This article examines the effect of land reform on poverty in Southern African Development Community countries while controlling for factors that have been shown to be important in explaining poverty in Africa. The percentage of the population without access to clean water is used as a proxy for poverty. Empirical results provide evidence that countries that embarked on land reform experienced an increase in the percentage of the population without access to clean water for the period 1990–2007. More specifically, our results show that the impact of the willing seller–willing buyer land reform approach is higher than the impact of the expropriation land reform approach during the study period.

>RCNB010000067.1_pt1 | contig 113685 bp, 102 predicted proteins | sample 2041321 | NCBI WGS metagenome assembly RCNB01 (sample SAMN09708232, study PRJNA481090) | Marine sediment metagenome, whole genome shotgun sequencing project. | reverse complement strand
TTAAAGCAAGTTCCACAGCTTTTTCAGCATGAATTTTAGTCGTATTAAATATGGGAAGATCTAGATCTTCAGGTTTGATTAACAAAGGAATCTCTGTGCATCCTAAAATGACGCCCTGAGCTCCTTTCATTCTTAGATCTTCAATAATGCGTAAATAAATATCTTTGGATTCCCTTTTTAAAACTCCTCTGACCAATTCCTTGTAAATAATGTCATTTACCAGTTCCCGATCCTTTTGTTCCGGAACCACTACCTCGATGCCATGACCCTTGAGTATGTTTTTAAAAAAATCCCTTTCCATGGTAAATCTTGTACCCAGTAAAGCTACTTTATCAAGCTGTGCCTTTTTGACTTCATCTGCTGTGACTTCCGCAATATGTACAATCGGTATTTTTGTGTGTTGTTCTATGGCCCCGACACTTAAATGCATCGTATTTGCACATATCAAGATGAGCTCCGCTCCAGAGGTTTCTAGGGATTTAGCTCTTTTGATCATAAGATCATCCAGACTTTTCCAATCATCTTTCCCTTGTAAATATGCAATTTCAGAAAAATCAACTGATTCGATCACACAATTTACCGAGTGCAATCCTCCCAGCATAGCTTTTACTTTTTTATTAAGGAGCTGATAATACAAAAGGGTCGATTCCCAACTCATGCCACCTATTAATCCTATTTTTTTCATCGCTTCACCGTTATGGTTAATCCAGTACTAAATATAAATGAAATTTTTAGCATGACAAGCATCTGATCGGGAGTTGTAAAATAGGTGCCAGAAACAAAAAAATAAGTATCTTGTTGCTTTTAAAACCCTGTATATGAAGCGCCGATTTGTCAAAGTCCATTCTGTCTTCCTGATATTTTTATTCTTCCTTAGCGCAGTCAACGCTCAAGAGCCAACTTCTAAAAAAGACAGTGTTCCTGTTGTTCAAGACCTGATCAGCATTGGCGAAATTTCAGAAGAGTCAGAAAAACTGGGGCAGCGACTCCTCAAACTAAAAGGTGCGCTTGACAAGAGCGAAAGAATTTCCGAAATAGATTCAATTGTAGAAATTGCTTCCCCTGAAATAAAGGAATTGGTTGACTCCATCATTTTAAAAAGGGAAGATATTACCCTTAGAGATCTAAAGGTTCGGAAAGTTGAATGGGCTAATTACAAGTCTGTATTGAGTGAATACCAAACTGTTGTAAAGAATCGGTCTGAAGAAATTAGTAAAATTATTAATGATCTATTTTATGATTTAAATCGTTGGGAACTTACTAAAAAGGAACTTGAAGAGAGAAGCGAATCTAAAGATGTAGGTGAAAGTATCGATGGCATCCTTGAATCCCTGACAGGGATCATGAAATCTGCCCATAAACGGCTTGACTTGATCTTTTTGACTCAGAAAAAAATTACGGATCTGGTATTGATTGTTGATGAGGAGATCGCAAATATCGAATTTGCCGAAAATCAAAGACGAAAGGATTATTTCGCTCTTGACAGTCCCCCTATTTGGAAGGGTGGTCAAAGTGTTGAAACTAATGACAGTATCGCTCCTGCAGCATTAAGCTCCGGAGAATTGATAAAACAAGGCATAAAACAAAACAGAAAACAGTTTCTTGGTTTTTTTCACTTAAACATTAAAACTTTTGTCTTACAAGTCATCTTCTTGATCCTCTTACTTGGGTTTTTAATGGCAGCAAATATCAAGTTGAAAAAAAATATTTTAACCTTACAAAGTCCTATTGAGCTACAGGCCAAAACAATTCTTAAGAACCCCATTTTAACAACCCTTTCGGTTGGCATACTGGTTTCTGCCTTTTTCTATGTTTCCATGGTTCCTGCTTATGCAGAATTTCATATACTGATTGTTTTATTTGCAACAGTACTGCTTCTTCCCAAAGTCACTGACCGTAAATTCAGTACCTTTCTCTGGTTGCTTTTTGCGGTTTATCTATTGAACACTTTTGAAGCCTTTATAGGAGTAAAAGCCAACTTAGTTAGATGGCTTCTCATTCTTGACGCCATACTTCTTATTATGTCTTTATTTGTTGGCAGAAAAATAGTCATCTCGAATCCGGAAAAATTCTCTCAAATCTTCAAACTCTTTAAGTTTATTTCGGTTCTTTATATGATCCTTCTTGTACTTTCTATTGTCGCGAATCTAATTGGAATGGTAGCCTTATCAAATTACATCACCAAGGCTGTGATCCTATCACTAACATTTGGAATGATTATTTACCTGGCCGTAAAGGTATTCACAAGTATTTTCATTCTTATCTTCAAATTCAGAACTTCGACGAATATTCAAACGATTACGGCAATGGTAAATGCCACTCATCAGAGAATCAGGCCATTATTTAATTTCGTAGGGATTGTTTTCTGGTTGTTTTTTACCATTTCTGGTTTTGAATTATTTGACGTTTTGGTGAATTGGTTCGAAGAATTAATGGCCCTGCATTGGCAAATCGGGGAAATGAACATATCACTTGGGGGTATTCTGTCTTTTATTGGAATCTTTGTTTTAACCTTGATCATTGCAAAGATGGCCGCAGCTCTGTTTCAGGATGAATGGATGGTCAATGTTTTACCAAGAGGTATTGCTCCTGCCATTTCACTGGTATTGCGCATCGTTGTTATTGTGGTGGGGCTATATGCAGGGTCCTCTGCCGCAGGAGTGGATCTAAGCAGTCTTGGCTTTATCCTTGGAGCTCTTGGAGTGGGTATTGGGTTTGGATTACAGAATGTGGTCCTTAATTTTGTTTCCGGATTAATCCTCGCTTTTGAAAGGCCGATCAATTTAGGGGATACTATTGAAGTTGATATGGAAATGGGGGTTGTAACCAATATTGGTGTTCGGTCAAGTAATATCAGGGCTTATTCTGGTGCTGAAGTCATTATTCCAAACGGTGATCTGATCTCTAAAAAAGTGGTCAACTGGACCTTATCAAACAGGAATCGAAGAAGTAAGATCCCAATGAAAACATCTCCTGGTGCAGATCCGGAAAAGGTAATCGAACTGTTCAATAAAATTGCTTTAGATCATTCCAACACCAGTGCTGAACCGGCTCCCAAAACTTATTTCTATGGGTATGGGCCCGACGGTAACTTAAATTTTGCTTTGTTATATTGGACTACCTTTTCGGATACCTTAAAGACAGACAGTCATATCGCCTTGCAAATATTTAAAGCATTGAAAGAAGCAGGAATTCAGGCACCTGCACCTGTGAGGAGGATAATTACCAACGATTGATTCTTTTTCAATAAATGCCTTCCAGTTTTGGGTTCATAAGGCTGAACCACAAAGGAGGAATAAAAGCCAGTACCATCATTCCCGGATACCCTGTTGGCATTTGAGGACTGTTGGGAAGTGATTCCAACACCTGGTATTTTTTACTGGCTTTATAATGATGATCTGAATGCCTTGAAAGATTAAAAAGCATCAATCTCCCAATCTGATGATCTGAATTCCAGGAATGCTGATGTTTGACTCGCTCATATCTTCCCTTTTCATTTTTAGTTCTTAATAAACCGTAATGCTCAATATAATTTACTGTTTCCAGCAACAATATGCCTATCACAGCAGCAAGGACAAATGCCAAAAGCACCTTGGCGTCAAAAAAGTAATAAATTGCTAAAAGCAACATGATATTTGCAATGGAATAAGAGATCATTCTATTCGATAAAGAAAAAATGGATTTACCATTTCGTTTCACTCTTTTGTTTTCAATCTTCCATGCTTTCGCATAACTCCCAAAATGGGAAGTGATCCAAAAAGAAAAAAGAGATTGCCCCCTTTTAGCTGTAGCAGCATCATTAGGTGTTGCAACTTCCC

Bibliographical notePublisher Copyright:
© 2014 The Economic Society of Australia
- Southern Africa
- access to clean water
- land reform policy